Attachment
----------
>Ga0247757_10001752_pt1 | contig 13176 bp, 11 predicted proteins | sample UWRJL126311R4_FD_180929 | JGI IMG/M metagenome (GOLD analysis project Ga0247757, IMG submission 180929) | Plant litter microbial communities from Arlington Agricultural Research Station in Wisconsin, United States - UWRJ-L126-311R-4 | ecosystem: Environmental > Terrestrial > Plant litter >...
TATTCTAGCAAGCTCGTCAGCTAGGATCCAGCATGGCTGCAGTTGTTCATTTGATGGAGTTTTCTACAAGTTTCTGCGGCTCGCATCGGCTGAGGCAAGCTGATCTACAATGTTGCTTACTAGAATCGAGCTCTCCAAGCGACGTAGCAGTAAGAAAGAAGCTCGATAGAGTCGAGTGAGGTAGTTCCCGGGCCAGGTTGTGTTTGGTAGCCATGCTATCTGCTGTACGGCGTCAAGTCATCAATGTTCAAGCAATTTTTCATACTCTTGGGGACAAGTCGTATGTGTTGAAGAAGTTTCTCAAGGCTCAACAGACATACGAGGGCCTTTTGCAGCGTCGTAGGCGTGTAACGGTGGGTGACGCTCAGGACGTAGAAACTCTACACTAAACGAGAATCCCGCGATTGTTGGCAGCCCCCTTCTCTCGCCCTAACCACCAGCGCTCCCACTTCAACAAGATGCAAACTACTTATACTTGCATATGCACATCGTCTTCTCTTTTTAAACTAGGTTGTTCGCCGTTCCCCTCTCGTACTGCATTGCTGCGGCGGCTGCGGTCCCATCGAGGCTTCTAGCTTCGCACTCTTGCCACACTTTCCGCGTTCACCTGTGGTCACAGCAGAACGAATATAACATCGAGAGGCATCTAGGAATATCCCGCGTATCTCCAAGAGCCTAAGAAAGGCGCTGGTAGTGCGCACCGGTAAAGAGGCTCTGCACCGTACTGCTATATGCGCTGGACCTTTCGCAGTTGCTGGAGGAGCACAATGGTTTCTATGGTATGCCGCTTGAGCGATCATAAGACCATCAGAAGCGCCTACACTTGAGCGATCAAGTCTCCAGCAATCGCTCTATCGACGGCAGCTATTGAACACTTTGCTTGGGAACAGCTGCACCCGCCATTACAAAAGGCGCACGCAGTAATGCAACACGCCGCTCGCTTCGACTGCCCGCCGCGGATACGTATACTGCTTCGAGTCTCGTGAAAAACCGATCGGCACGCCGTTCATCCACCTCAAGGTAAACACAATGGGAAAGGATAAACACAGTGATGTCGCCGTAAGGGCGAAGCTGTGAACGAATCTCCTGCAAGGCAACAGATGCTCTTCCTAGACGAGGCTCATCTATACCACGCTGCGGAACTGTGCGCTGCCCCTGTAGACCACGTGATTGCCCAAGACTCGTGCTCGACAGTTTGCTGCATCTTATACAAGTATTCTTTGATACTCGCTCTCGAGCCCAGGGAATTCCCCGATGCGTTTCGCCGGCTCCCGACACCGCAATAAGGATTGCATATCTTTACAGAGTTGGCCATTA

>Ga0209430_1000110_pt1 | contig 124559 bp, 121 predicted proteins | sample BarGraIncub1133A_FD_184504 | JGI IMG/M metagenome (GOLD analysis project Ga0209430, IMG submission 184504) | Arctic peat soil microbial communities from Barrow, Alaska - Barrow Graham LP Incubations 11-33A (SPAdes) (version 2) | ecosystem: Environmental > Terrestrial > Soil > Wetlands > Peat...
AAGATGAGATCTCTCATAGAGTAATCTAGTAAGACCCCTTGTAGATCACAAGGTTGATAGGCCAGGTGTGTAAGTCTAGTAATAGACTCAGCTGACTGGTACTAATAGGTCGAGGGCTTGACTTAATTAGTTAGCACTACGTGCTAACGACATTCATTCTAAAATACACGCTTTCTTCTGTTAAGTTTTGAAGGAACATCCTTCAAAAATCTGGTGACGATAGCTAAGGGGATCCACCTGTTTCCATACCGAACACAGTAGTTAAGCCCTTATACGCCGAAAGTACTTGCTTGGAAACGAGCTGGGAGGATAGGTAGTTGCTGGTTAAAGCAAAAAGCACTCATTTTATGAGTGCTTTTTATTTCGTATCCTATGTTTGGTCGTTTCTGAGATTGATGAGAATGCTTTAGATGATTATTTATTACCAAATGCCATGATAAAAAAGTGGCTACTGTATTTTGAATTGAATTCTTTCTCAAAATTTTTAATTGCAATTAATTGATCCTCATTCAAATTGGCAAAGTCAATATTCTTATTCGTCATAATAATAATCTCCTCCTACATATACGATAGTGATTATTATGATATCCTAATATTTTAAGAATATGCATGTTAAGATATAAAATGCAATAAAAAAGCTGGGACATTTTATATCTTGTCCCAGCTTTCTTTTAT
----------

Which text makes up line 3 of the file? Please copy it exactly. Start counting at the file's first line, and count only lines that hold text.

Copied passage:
>Ga0209430_1000110_pt1 | contig 124559 bp, 121 predicted proteins | sample BarGraIncub1133A_FD_184504 | JGI IMG/M metagenome (GOLD analysis project Ga0209430, IMG submission 184504) | Arctic peat soil microbial communities from Barrow, Alaska - Barrow Graham LP Incubations 11-33A (SPAdes) (version 2) | ecosystem: Environmental > Terrestrial > Soil > Wetlands > Peat...